|WikiProject Plants||(Rated C-class, High-importance)|
Do cotyledons count as leaves? Because if they did, I think welwitchia would have 4 leaves through all it's life, 2 that split and grow and 2 that wither and die. Lotusduck 20:43, 15 December 2005 (UTC)
- 2 refers to the number of permanent leaves. The plant does not have the cotyledons for its entire life. SCHZMO ✍ 21:56, 19 April 2006 (UTC)
--17:46, 3 July 2006 (UTC)220.127.116.11I'm not a botanist. I came to this site hoping to find out how gnetophyta differed from magnoliophyta. I'm doing a ?lineage on maize and would like to explain what the characteritics are than split each grouping.
I removed the following text:
The possibly paraphyletic nature of the gymnosperms is well-covered in the gymnosperm article (and the cites there seem to point to the living gymnosperms as being monophyletic, although I'm not sure whether this is fully settled yet). If we really want the gnetophyta article to discuss the impact of the placement of the gnetophyta upon the monophyletic/paraphyletic nature of the gymnosperms, we could use some better wording (which better connects the issue to the discussion about morphology and molecular data). But at least for me, we have sufficient text, between the text remaining here, and the gymnosperm and vessel element articles.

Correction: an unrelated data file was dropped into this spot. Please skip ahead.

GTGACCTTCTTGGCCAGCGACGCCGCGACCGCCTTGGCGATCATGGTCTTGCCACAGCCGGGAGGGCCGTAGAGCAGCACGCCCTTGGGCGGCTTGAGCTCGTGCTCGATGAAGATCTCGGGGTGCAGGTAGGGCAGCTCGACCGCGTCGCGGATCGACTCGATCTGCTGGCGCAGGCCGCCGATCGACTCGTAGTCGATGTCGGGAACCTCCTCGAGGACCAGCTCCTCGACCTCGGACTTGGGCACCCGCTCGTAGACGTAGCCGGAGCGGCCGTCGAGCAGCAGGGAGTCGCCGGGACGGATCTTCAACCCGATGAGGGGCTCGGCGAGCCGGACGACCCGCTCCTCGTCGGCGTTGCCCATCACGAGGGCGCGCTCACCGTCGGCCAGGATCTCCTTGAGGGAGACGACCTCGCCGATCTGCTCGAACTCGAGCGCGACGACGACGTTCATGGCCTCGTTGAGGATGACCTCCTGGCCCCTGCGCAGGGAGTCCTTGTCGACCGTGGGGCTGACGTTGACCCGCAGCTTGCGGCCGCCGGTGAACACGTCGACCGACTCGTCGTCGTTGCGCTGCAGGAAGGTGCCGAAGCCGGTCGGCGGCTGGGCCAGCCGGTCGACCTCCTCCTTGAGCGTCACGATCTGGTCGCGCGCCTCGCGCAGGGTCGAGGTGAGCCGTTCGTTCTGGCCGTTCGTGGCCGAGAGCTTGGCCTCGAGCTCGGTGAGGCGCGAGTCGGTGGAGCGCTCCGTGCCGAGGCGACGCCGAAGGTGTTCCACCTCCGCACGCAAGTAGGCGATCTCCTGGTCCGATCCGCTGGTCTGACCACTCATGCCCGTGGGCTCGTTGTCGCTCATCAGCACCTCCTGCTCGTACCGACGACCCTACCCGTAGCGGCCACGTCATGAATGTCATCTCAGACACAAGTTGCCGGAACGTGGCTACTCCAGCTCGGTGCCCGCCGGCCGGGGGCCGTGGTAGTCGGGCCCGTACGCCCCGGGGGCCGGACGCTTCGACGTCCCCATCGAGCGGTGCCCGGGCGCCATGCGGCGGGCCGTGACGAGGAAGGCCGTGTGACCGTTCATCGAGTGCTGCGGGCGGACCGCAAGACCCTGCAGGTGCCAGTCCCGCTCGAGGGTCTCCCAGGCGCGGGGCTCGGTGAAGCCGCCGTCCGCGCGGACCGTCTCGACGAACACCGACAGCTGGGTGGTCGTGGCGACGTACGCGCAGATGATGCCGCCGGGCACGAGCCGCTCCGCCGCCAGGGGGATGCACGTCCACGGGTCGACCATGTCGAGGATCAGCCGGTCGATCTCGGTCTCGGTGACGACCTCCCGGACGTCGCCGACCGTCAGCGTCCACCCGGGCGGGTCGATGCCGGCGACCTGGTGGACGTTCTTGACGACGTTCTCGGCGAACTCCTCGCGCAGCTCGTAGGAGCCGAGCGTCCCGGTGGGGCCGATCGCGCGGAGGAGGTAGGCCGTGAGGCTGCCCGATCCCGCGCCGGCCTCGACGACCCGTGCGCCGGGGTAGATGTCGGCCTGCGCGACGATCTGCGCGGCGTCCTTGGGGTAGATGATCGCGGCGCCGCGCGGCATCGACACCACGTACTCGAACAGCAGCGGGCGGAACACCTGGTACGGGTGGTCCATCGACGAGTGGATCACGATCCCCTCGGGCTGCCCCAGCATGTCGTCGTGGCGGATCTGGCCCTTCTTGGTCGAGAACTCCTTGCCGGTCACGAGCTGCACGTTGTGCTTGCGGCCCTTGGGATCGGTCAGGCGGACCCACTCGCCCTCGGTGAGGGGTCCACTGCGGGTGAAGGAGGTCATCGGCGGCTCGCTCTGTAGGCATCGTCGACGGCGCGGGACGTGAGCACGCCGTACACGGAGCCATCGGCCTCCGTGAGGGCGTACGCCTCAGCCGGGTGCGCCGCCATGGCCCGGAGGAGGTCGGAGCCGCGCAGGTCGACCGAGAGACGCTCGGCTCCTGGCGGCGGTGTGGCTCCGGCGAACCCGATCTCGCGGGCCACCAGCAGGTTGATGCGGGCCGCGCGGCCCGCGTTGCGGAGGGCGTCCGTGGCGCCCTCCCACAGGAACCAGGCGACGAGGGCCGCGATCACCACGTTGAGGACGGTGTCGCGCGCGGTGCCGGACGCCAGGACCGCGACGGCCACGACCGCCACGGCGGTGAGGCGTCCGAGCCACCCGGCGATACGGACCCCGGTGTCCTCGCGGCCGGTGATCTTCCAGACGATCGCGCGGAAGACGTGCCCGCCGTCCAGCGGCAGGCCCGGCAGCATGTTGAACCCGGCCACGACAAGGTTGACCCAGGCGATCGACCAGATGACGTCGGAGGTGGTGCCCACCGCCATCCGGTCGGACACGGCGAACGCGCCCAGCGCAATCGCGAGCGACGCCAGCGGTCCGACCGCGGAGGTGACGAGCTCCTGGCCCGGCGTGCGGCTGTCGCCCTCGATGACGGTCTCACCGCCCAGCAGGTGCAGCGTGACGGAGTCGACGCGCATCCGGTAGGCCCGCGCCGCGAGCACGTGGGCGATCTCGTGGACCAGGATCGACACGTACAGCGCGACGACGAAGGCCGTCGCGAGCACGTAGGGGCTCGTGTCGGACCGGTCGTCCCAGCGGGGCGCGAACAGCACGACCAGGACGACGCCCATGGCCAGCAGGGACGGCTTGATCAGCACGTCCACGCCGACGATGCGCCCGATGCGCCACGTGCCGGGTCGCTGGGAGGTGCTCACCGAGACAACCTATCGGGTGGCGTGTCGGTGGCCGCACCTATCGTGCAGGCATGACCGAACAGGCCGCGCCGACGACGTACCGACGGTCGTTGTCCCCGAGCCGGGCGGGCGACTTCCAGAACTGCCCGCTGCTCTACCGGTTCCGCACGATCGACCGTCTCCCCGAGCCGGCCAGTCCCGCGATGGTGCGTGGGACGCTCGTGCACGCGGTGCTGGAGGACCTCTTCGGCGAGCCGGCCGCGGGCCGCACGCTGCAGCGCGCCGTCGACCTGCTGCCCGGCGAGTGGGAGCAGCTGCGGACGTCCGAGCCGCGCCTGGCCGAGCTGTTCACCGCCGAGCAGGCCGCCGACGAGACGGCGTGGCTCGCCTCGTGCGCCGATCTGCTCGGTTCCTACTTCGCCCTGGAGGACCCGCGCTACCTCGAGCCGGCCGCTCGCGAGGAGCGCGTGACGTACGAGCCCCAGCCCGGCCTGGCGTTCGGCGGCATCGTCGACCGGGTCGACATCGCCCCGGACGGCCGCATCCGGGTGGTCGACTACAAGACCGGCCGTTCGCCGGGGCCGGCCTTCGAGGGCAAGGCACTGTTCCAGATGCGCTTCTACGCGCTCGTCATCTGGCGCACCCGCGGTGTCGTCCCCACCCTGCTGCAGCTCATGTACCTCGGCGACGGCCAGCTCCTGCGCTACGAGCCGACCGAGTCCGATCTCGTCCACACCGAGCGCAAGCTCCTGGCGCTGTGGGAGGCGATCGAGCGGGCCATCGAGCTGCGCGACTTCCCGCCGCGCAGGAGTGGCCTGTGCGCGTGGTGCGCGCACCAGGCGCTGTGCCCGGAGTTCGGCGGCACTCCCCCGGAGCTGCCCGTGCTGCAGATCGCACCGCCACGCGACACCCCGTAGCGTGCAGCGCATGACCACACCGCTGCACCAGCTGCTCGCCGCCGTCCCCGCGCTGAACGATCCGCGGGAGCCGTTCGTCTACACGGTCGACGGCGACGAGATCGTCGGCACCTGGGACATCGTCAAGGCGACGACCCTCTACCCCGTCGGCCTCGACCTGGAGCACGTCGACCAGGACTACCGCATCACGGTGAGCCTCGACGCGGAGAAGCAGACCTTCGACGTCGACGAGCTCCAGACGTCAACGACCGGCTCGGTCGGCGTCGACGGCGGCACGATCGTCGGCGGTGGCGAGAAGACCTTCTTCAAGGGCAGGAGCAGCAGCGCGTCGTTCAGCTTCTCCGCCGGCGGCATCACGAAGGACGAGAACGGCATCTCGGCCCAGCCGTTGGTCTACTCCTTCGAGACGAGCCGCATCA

The splitting of Gnetophyta into Gnetales (Gnetum), Ephedrales (Ephedra) and Welwitschiales (Welwitschia) is a POV (and according to whose classification, I don't know) and certainly does not represent a consensus view of the classification of this group. Many classifications place all three genera in a single order, Gnetales. As with virtually all articles dealing with plant classification, this article needs to indicate much more clearly whose classification it is presenting. MrDarwin 14:39, 12 February 2007 (UTC)
- Every classification is a POV, but I otherwise agree with MrDarwin that it needs to be referenced.--Curtis Clark 15:17, 12 February 2007 (UTC)
- Personally, I'd just say "the division contains 3 genera" and mostly/completely ignore classes, orders, and families. Granted, there is some scientific basis for separate/combined orders (roughly, how long ago the lines diverged), but I'm not sure that's so important for the general reader. Kingdon 15:41, 12 February 2007 (UTC)